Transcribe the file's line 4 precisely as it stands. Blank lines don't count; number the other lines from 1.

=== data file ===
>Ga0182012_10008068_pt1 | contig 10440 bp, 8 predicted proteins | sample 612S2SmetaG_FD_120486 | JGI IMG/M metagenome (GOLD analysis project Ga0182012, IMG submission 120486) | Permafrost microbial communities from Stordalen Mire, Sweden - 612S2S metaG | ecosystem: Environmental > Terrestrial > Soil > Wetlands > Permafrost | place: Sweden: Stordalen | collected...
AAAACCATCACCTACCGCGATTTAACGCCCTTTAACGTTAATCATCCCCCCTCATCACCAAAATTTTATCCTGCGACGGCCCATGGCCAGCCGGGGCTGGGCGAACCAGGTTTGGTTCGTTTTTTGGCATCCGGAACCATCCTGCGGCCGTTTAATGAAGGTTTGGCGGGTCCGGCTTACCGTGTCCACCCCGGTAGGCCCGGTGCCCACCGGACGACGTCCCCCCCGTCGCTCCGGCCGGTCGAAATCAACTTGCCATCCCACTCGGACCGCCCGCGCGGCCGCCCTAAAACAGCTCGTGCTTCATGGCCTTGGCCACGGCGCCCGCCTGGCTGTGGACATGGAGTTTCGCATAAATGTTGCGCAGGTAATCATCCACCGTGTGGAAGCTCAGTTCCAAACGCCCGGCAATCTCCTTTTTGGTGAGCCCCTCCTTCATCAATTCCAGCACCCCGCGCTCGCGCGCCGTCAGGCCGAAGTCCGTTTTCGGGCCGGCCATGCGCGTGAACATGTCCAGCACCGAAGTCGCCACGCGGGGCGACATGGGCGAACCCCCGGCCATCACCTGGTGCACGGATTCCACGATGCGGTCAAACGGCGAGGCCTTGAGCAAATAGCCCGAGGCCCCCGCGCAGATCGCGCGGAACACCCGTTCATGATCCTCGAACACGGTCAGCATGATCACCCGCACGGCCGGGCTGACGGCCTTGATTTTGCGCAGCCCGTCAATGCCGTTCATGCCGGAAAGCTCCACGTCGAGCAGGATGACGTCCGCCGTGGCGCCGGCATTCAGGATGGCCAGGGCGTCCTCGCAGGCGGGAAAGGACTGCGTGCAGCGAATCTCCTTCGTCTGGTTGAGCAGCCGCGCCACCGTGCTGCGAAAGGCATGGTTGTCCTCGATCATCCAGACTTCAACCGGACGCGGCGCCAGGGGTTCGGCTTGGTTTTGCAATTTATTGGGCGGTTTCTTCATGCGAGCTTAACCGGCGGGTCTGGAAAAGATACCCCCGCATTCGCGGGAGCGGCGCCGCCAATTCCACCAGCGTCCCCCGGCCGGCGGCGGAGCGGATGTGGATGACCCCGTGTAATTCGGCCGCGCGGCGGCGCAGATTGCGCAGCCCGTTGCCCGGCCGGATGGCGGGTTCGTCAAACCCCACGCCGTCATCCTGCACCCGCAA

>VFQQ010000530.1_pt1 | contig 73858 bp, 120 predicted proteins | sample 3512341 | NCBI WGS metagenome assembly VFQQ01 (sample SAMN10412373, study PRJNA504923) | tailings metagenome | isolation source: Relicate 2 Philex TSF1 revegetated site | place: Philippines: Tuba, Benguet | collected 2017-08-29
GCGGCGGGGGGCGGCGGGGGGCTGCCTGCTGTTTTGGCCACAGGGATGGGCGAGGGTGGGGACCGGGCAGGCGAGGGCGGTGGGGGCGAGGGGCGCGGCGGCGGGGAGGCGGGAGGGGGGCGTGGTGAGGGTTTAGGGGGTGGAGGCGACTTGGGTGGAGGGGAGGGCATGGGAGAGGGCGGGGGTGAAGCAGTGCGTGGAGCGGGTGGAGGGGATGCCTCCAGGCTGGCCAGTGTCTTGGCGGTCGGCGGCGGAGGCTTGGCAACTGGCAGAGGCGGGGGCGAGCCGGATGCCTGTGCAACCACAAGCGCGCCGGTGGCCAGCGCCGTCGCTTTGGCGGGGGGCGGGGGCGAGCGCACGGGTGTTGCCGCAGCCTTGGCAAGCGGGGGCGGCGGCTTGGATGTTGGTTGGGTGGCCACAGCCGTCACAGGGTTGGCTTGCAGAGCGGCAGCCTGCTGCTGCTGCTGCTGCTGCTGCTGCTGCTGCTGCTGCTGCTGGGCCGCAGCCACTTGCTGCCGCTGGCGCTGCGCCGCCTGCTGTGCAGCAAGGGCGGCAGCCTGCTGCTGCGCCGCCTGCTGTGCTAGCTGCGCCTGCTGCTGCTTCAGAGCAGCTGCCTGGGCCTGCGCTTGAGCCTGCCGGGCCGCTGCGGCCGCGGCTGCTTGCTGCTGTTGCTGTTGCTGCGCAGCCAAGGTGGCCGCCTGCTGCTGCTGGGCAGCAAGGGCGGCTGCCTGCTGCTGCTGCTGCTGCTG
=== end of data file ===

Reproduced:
GCGGCGGGGGGCGGCGGGGGGCTGCCTGCTGTTTTGGCCACAGGGATGGGCGAGGGTGGGGACCGGGCAGGCGAGGGCGGTGGGGGCGAGGGGCGCGGCGGCGGGGAGGCGGGAGGGGGGCGTGGTGAGGGTTTAGGGGGTGGAGGCGACTTGGGTGGAGGGGAGGGCATGGGAGAGGGCGGGGGTGAAGCAGTGCGTGGAGCGGGTGGAGGGGATGCCTCCAGGCTGGCCAGTGTCTTGGCGGTCGGCGGCGGAGGCTTGGCAACTGGCAGAGGCGGGGGCGAGCCGGATGCCTGTGCAACCACAAGCGCGCCGGTGGCCAGCGCCGTCGCTTTGGCGGGGGGCGGGGGCGAGCGCACGGGTGTTGCCGCAGCCTTGGCAAGCGGGGGCGGCGGCTTGGATGTTGGTTGGGTGGCCACAGCCGTCACAGGGTTGGCTTGCAGAGCGGCAGCCTGCTGCTGCTGCTGCTGCTGCTGCTGCTGCTGCTGCTGCTGCTGGGCCGCAGCCACTTGCTGCCGCTGGCGCTGCGCCGCCTGCTGTGCAGCAAGGGCGGCAGCCTGCTGCTGCGCCGCCTGCTGTGCTAGCTGCGCCTGCTGCTGCTTCAGAGCAGCTGCCTGGGCCTGCGCTTGAGCCTGCCGGGCCGCTGCGGCCGCGGCTGCTTGCTGCTGTTGCTGTTGCTGCGCAGCCAAGGTGGCCGCCTGCTGCTGCTGGGCAGCAAGGGCGGCTGCCTGCTGCTGCTGCTGCTGCTG